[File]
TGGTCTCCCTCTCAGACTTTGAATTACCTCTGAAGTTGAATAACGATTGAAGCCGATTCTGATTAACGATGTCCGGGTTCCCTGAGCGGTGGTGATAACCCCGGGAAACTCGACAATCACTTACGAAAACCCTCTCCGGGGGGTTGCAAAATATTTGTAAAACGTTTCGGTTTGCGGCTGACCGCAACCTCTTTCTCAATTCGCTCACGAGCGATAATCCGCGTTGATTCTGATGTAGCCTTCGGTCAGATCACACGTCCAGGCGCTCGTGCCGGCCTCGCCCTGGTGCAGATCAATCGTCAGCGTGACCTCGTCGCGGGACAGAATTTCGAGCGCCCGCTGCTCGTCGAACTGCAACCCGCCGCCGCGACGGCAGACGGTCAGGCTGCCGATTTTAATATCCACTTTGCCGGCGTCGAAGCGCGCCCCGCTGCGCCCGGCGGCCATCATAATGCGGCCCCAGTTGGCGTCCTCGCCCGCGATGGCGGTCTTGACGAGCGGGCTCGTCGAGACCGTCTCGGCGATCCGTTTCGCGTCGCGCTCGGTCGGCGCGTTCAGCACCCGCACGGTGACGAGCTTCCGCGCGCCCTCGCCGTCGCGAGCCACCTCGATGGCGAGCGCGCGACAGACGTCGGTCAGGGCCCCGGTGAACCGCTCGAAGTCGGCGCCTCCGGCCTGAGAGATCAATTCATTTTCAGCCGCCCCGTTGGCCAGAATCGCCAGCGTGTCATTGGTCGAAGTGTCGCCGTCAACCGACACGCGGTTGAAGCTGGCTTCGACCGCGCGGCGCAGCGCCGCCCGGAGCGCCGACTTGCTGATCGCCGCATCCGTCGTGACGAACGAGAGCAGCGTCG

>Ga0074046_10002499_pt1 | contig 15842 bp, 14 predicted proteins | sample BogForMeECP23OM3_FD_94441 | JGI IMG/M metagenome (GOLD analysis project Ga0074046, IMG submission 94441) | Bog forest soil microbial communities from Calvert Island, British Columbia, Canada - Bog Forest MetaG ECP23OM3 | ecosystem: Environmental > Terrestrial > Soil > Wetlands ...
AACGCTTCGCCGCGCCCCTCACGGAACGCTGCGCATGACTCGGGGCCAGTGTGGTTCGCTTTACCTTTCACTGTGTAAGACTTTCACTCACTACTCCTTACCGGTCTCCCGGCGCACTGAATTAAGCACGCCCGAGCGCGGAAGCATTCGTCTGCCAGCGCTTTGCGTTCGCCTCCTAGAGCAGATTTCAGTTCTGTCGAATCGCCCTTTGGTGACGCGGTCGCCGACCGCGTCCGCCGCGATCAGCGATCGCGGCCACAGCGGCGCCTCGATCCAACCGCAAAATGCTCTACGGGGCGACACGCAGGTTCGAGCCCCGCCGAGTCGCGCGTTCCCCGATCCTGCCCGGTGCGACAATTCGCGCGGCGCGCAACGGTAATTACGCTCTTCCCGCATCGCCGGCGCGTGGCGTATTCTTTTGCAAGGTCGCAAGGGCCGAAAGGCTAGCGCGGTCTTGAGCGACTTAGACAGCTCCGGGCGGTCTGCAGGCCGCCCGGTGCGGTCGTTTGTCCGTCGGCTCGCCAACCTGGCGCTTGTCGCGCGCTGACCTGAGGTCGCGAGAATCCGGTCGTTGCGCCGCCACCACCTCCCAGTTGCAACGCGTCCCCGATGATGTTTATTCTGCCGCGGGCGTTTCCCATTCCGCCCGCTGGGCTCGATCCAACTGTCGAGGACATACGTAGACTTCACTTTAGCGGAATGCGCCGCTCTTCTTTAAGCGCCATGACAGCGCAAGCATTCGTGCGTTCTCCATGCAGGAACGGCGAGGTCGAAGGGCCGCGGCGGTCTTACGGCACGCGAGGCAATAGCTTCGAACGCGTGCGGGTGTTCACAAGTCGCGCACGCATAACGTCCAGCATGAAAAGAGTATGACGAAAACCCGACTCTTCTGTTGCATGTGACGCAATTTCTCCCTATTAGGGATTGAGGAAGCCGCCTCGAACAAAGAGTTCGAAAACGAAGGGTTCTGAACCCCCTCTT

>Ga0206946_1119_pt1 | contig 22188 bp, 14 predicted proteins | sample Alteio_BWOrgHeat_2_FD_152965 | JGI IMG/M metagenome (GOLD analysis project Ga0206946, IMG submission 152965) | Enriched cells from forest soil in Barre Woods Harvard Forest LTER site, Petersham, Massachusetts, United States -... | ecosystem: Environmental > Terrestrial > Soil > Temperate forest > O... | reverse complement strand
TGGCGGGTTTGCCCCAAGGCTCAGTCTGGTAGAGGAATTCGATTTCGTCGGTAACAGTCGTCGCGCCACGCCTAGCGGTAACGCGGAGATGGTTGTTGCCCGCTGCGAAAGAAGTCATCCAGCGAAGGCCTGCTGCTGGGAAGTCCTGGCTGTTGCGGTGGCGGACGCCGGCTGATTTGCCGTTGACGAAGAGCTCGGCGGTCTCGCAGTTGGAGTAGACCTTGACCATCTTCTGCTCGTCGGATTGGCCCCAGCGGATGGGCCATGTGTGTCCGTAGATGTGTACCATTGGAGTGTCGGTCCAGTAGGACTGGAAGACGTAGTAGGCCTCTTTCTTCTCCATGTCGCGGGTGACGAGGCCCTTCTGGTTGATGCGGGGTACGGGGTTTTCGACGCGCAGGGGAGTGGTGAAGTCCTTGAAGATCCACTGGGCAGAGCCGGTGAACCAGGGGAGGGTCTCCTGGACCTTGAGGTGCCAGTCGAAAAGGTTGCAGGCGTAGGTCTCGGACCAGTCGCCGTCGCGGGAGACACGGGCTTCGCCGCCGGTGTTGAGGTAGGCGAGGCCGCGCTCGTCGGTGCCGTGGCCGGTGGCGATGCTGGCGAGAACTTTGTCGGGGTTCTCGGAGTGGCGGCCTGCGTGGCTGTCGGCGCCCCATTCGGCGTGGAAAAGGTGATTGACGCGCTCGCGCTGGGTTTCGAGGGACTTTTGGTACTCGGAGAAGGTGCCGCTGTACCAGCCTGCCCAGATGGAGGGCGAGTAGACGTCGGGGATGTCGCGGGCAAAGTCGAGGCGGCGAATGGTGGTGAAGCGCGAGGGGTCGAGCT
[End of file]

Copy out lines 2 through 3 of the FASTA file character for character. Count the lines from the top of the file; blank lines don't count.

>Ga0074046_10002499_pt1 | contig 15842 bp, 14 predicted proteins | sample BogForMeECP23OM3_FD_94441 | JGI IMG/M metagenome (GOLD analysis project Ga0074046, IMG submission 94441) | Bog forest soil microbial communities from Calvert Island, British Columbia, Canada - Bog Forest MetaG ECP23OM3 | ecosystem: Environmental > Terrestrial > Soil > Wetlands ...
AACGCTTCGCCGCGCCCCTCACGGAACGCTGCGCATGACTCGGGGCCAGTGTGGTTCGCTTTACCTTTCACTGTGTAAGACTTTCACTCACTACTCCTTACCGGTCTCCCGGCGCACTGAATTAAGCACGCCCGAGCGCGGAAGCATTCGTCTGCCAGCGCTTTGCGTTCGCCTCCTAGAGCAGATTTCAGTTCTGTCGAATCGCCCTTTGGTGACGCGGTCGCCGACCGCGTCCGCCGCGATCAGCGATCGCGGCCACAGCGGCGCCTCGATCCAACCGCAAAATGCTCTACGGGGCGACACGCAGGTTCGAGCCCCGCCGAGTCGCGCGTTCCCCGATCCTGCCCGGTGCGACAATTCGCGCGGCGCGCAACGGTAATTACGCTCTTCCCGCATCGCCGGCGCGTGGCGTATTCTTTTGCAAGGTCGCAAGGGCCGAAAGGCTAGCGCGGTCTTGAGCGACTTAGACAGCTCCGGGCGGTCTGCAGGCCGCCCGGTGCGGTCGTTTGTCCGTCGGCTCGCCAACCTGGCGCTTGTCGCGCGCTGACCTGAGGTCGCGAGAATCCGGTCGTTGCGCCGCCACCACCTCCCAGTTGCAACGCGTCCCCGATGATGTTTATTCTGCCGCGGGCGTTTCCCATTCCGCCCGCTGGGCTCGATCCAACTGTCGAGGACATACGTAGACTTCACTTTAGCGGAATGCGCCGCTCTTCTTTAAGCGCCATGACAGCGCAAGCATTCGTGCGTTCTCCATGCAGGAACGGCGAGGTCGAAGGGCCGCGGCGGTCTTACGGCACGCGAGGCAATAGCTTCGAACGCGTGCGGGTGTTCACAAGTCGCGCACGCATAACGTCCAGCATGAAAAGAGTATGACGAAAACCCGACTCTTCTGTTGCATGTGACGCAATTTCTCCCTATTAGGGATTGAGGAAGCCGCCTCGAACAAAGAGTTCGAAAACGAAGGGTTCTGAACCCCCTCTT